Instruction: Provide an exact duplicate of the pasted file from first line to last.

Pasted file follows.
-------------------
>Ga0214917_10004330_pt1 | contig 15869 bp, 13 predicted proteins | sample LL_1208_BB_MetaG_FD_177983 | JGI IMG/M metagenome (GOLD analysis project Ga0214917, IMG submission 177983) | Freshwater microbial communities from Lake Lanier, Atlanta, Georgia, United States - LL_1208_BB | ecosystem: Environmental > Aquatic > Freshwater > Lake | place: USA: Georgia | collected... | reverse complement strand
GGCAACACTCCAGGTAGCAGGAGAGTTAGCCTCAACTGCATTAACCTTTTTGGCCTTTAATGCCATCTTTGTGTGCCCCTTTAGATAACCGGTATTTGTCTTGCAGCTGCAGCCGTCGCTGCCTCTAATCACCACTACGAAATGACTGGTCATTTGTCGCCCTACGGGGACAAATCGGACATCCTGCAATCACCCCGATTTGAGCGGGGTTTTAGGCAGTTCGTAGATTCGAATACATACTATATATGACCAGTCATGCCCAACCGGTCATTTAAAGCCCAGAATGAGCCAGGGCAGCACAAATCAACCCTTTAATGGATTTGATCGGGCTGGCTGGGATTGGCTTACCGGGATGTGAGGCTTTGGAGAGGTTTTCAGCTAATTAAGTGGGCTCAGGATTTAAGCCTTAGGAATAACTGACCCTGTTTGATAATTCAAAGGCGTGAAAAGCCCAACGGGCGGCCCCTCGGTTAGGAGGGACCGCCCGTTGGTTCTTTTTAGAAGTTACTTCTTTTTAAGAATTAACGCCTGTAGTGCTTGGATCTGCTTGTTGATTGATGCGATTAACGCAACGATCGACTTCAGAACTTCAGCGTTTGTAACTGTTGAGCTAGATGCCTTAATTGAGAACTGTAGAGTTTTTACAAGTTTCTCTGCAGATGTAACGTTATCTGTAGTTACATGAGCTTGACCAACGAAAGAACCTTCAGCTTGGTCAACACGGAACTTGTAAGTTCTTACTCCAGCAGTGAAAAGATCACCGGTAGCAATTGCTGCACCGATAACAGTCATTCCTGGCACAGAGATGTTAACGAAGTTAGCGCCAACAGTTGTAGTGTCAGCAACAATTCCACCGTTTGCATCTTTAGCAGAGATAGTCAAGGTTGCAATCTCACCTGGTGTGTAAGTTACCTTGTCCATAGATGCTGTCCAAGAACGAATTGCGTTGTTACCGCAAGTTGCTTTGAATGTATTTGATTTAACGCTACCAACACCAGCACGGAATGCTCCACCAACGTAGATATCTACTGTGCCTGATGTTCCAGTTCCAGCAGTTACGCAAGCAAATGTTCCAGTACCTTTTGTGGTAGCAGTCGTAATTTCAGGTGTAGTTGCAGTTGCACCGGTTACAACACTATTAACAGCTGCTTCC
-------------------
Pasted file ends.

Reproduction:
>Ga0214917_10004330_pt1 | contig 15869 bp, 13 predicted proteins | sample LL_1208_BB_MetaG_FD_177983 | JGI IMG/M metagenome (GOLD analysis project Ga0214917, IMG submission 177983) | Freshwater microbial communities from Lake Lanier, Atlanta, Georgia, United States - LL_1208_BB | ecosystem: Environmental > Aquatic > Freshwater > Lake | place: USA: Georgia | collected... | reverse complement strand
GGCAACACTCCAGGTAGCAGGAGAGTTAGCCTCAACTGCATTAACCTTTTTGGCCTTTAATGCCATCTTTGTGTGCCCCTTTAGATAACCGGTATTTGTCTTGCAGCTGCAGCCGTCGCTGCCTCTAATCACCACTACGAAATGACTGGTCATTTGTCGCCCTACGGGGACAAATCGGACATCCTGCAATCACCCCGATTTGAGCGGGGTTTTAGGCAGTTCGTAGATTCGAATACATACTATATATGACCAGTCATGCCCAACCGGTCATTTAAAGCCCAGAATGAGCCAGGGCAGCACAAATCAACCCTTTAATGGATTTGATCGGGCTGGCTGGGATTGGCTTACCGGGATGTGAGGCTTTGGAGAGGTTTTCAGCTAATTAAGTGGGCTCAGGATTTAAGCCTTAGGAATAACTGACCCTGTTTGATAATTCAAAGGCGTGAAAAGCCCAACGGGCGGCCCCTCGGTTAGGAGGGACCGCCCGTTGGTTCTTTTTAGAAGTTACTTCTTTTTAAGAATTAACGCCTGTAGTGCTTGGATCTGCTTGTTGATTGATGCGATTAACGCAACGATCGACTTCAGAACTTCAGCGTTTGTAACTGTTGAGCTAGATGCCTTAATTGAGAACTGTAGAGTTTTTACAAGTTTCTCTGCAGATGTAACGTTATCTGTAGTTACATGAGCTTGACCAACGAAAGAACCTTCAGCTTGGTCAACACGGAACTTGTAAGTTCTTACTCCAGCAGTGAAAAGATCACCGGTAGCAATTGCTGCACCGATAACAGTCATTCCTGGCACAGAGATGTTAACGAAGTTAGCGCCAACAGTTGTAGTGTCAGCAACAATTCCACCGTTTGCATCTTTAGCAGAGATAGTCAAGGTTGCAATCTCACCTGGTGTGTAAGTTACCTTGTCCATAGATGCTGTCCAAGAACGAATTGCGTTGTTACCGCAAGTTGCTTTGAATGTATTTGATTTAACGCTACCAACACCAGCACGGAATGCTCCACCAACGTAGATATCTACTGTGCCTGATGTTCCAGTTCCAGCAGTTACGCAAGCAAATGTTCCAGTACCTTTTGTGGTAGCAGTCGTAATTTCAGGTGTAGTTGCAGTTGCACCGGTTACAACACTATTAACAGCTGCTTCC